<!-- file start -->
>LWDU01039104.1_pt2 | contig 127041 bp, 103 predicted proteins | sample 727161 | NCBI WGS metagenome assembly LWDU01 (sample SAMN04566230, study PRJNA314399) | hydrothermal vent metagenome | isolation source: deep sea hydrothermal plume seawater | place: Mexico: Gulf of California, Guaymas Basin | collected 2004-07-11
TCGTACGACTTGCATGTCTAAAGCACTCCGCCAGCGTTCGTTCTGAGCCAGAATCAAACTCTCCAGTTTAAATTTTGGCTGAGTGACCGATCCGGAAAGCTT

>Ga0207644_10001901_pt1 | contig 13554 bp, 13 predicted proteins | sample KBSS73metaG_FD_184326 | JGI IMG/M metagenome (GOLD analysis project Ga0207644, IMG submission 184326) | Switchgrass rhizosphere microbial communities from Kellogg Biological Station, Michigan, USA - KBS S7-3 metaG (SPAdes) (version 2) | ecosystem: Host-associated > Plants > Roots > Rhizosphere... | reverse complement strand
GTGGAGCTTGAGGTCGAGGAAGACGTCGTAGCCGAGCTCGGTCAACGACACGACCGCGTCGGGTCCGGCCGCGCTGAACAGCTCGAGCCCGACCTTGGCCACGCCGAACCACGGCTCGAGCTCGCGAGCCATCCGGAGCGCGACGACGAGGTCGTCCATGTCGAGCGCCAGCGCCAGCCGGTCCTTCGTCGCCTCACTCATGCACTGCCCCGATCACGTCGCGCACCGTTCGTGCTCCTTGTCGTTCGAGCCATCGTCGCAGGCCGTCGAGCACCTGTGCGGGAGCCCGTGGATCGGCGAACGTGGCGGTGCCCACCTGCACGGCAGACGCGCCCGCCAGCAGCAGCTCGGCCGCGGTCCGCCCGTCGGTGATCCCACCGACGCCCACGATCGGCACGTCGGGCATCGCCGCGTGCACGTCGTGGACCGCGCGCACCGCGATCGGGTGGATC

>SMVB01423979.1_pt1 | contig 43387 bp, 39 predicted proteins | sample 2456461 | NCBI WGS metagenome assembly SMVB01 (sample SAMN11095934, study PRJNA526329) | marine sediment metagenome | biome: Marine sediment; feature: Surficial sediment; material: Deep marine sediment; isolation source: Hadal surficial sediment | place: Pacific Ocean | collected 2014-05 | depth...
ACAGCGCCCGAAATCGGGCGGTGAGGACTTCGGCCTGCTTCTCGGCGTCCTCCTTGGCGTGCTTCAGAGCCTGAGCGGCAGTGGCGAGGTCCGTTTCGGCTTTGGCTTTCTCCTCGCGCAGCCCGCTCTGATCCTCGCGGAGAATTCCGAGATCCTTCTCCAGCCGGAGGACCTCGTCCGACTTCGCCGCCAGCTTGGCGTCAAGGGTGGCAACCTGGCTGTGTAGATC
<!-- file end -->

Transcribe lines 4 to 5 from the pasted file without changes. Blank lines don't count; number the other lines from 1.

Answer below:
GTGGAGCTTGAGGTCGAGGAAGACGTCGTAGCCGAGCTCGGTCAACGACACGACCGCGTCGGGTCCGGCCGCGCTGAACAGCTCGAGCCCGACCTTGGCCACGCCGAACCACGGCTCGAGCTCGCGAGCCATCCGGAGCGCGACGACGAGGTCGTCCATGTCGAGCGCCAGCGCCAGCCGGTCCTTCGTCGCCTCACTCATGCACTGCCCCGATCACGTCGCGCACCGTTCGTGCTCCTTGTCGTTCGAGCCATCGTCGCAGGCCGTCGAGCACCTGTGCGGGAGCCCGTGGATCGGCGAACGTGGCGGTGCCCACCTGCACGGCAGACGCGCCCGCCAGCAGCAGCTCGGCCGCGGTCCGCCCGTCGGTGATCCCACCGACGCCCACGATCGGCACGTCGGGCATCGCCGCGTGCACGTCGTGGACCGCGCGCACCGCGATCGGGTGGATC

>SMVB01423979.1_pt1 | contig 43387 bp, 39 predicted proteins | sample 2456461 | NCBI WGS metagenome assembly SMVB01 (sample SAMN11095934, study PRJNA526329) | marine sediment metagenome | biome: Marine sediment; feature: Surficial sediment; material: Deep marine sediment; isolation source: Hadal surficial sediment | place: Pacific Ocean | collected 2014-05 | depth...